Stated another way, the present invention provides a polishing pad having two areas: a first area where the polishing pad wears at a relatively low rate during its intended operation; and a second area where the polishing pad wears at a relatively high rate. The first area is characterized by a first ratio of surface area actually contacting the substrate per unit area of the polishing pad surface (including macrogrooves, for example) and the second area is characterized by a second ratio of surface area actually contacting the substrate per unit area of polishing pad surface, with the second ratio being greater than the first ratio. Thus, there is a higher density of contact surface in the second area than in the first area. This effectively increases the polishing rate at the second area relative to the rate at the first area.

Those skilled in the art will recognize that macrogrooves are absent in the polishing pads employed in conventional CMP systems, while in polishing pads employed in modem CMP systems, macrogrooves are used for facilitating slurry flow across the polishing pad surface and not for reducing the polishing pad surface.

FIG. 3A shows a modified polishing pad 100, according to one embodiment of the present invention, that is preferably employed in conventional CMP systems, such as the Avanti 472 mentioned above. The amount of contact area exposed at the edges of a wafer track area, e.g., the inner and outer boundaries, is reduced in this embodiment by the presence of grooves at the inner and outer boundaries of the wafer track. As shown in FIG. 3A, a plurality of radially extending grooves 106 are formed on an inner boundary 104 and an outer boundary 102, which boundaries define a wafer track region. Grooves 106, which have a width denoted by reference number 1 10, are spaced apart from each other by a distance 108 (referred to as “groove spacing” hereinafter). Polishing pad 100 may also include diagonally oriented microgrooves (not shown to simplify illustration) that are substantially similar to microgrooves 24 shown in FIG. 2A.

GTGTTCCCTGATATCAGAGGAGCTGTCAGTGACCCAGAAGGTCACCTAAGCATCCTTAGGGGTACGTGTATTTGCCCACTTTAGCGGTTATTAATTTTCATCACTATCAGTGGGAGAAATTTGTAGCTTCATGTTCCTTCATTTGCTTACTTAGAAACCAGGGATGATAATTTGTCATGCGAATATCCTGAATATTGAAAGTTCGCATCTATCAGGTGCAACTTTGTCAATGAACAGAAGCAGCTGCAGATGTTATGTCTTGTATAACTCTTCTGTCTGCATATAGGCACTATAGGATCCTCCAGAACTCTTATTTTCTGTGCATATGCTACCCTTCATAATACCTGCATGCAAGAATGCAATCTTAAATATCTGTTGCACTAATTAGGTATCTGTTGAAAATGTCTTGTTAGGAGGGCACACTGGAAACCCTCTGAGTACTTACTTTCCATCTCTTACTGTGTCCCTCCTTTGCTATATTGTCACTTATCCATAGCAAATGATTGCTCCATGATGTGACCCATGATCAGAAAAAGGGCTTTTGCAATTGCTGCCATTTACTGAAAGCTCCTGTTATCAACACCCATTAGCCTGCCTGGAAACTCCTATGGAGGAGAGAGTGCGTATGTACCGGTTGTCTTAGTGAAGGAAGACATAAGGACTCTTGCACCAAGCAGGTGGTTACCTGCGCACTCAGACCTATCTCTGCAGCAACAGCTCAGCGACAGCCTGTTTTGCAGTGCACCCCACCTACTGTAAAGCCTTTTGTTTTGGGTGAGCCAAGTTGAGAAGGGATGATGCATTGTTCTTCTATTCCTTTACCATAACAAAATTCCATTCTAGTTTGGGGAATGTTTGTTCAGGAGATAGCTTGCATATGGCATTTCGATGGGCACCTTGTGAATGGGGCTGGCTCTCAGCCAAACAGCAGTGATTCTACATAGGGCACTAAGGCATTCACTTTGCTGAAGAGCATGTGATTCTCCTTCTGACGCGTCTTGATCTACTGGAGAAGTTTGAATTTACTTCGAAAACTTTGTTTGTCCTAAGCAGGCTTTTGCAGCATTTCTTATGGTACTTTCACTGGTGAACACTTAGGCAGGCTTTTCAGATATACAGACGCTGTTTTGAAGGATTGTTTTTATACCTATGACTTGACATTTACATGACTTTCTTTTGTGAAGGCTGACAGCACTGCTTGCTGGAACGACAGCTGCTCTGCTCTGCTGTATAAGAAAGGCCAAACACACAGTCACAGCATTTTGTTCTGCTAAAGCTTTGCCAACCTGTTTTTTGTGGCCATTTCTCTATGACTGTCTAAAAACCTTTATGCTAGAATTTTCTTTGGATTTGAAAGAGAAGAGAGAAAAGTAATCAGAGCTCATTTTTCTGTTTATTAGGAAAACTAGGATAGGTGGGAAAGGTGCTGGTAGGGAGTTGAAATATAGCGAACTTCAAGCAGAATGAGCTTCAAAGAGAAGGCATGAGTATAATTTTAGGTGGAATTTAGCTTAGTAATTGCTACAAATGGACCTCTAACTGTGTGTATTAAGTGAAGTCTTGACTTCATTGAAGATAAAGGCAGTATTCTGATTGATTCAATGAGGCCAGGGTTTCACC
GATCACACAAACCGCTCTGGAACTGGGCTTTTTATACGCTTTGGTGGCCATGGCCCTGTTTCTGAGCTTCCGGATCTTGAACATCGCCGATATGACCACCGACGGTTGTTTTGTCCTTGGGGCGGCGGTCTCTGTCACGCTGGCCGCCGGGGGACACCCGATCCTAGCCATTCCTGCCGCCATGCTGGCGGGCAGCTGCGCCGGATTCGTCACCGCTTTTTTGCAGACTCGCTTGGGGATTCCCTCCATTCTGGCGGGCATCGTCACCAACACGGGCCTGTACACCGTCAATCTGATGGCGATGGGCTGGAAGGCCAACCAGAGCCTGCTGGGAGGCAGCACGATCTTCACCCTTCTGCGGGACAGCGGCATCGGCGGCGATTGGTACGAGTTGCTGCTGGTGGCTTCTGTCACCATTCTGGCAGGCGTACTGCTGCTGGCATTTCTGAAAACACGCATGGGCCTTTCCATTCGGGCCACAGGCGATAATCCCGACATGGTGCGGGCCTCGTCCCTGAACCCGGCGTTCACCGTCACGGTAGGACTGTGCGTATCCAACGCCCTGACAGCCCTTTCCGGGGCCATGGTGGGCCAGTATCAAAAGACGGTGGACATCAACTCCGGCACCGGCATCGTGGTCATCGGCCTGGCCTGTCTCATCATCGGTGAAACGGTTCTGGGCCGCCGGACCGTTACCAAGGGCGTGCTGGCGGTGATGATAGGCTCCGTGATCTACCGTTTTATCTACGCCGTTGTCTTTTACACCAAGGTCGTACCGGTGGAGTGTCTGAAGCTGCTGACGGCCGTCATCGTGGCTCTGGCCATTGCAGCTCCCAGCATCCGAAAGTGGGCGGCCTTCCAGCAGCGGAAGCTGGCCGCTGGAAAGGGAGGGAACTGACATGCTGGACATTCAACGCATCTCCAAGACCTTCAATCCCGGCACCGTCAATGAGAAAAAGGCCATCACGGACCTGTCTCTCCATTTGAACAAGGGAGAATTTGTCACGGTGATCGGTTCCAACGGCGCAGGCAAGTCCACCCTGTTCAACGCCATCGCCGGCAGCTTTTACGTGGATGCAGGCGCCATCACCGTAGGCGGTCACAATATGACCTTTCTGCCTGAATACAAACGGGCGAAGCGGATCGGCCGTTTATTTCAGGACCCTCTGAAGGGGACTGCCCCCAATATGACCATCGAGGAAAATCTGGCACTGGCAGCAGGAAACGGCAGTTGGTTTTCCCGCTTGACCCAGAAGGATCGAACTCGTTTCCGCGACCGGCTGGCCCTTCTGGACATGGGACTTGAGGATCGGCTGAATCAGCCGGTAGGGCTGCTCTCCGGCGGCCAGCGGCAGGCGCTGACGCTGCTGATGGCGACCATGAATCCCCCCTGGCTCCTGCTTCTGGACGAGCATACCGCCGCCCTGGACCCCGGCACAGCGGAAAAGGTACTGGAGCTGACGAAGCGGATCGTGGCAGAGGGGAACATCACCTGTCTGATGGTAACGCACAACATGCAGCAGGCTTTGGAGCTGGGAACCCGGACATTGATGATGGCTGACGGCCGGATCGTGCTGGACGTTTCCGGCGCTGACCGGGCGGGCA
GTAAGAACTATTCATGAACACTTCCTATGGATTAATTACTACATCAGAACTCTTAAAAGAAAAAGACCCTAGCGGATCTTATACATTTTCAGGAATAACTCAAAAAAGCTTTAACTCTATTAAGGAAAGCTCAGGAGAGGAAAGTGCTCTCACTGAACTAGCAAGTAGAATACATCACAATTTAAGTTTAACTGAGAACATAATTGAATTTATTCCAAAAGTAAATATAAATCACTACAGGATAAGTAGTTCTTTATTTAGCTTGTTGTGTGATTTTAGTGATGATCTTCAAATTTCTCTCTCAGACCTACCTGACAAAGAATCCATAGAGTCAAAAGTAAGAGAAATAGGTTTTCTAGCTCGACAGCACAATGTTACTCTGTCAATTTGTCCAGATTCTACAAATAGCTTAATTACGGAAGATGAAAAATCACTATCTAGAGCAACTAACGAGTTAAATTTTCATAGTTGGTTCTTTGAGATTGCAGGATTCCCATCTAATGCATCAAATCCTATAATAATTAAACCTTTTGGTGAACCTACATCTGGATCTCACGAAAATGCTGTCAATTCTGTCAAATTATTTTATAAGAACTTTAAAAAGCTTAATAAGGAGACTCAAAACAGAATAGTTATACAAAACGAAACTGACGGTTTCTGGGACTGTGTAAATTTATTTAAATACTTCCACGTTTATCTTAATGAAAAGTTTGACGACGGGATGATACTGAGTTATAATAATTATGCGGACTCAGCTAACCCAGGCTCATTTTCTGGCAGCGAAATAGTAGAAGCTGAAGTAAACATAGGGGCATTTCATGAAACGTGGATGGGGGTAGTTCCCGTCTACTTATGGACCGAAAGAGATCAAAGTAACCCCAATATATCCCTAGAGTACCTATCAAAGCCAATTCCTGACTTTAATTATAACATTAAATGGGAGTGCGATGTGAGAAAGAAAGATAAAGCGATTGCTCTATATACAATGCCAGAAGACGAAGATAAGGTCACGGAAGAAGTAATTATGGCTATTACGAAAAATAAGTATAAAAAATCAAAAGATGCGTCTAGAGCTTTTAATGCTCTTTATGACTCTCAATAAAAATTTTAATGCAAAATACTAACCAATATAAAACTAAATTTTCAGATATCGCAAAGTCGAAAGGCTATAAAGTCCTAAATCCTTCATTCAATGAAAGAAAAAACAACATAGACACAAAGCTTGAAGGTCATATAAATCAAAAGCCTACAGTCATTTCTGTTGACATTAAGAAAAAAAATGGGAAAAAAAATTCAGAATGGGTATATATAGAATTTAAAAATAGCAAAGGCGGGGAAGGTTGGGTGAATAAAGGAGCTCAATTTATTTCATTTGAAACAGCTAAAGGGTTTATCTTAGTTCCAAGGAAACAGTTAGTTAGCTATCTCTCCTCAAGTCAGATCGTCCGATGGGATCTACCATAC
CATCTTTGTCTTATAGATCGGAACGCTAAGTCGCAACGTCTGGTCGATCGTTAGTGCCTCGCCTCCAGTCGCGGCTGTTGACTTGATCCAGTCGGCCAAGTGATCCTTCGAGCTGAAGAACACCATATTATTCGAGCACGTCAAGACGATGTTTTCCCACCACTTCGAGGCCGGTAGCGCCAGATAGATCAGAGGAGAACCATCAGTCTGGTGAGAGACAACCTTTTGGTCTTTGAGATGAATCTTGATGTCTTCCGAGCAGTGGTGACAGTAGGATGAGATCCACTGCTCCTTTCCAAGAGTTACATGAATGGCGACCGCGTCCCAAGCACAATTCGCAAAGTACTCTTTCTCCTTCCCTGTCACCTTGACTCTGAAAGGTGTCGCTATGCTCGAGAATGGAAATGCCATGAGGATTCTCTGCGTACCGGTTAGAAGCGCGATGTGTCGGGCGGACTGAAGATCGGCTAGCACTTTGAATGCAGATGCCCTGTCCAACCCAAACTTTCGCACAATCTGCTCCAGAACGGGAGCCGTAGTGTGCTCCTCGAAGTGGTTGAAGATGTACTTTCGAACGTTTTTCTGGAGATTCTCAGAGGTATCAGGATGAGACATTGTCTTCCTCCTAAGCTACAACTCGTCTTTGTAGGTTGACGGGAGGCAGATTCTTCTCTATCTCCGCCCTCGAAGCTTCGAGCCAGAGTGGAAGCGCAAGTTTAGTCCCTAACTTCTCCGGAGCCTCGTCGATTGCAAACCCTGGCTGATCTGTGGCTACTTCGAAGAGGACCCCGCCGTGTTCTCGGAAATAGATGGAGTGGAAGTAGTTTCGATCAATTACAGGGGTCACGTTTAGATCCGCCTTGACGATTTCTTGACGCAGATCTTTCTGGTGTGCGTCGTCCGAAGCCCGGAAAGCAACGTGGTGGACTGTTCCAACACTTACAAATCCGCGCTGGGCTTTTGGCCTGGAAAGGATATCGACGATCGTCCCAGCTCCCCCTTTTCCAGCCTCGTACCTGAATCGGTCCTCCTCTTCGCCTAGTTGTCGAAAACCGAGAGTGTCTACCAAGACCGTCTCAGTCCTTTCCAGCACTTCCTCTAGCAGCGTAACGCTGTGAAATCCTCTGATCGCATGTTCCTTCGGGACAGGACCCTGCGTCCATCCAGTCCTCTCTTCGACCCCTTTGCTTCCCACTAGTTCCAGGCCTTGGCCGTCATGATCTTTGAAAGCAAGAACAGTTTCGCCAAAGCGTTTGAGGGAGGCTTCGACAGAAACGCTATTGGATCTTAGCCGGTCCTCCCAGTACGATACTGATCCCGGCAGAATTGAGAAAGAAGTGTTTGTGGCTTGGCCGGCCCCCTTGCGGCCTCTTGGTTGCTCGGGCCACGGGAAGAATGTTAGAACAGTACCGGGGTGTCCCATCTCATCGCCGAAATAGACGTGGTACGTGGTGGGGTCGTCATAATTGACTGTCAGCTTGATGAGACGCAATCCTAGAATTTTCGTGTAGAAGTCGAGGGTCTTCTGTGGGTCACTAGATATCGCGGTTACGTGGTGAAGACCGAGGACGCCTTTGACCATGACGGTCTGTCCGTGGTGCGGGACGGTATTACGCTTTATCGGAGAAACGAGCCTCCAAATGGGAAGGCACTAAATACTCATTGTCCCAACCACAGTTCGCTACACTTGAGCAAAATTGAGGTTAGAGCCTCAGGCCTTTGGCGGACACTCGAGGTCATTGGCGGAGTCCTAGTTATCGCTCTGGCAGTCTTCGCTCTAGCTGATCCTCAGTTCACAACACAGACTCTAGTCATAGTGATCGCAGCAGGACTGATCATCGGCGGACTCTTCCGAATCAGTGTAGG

Polishing pad 100 includes at least one of polyurethane, urethane, polymer, felt and filler material. Inner and outer boundaries 104 and 102 of FIG. 3A are substantially similar to inner and outer boundaries 16 and 14 of the wafer track shown in FIG. 1, except for the presence of grooves 106. The shape and dimensions of grooves 106 (including width 110) and groove spacings 108 are substantially similar to macrogrooves 22 and macrogroove spacings 28 of FIG. 2A, respectively. In one embodiment, width 110 and macrogroove spacings 108 of the present invention are substantially uniform.

The presence of grooves at the boundaries of the wafer track creates a recessed area on the polishing pad surface, which area is not exposed to substrate surface during CMP. Consequently, peripheral substrate regions that contact the wafer track boundaries having grooves during CMP are not overpolished as they are on a polishing pad without any grooves, e.g., polishing pad of FIG. 1. Thus, under center slow polishing conditions described above, the substrate surface would be uniformly polished at the center and peripheral regions of the substrate surface.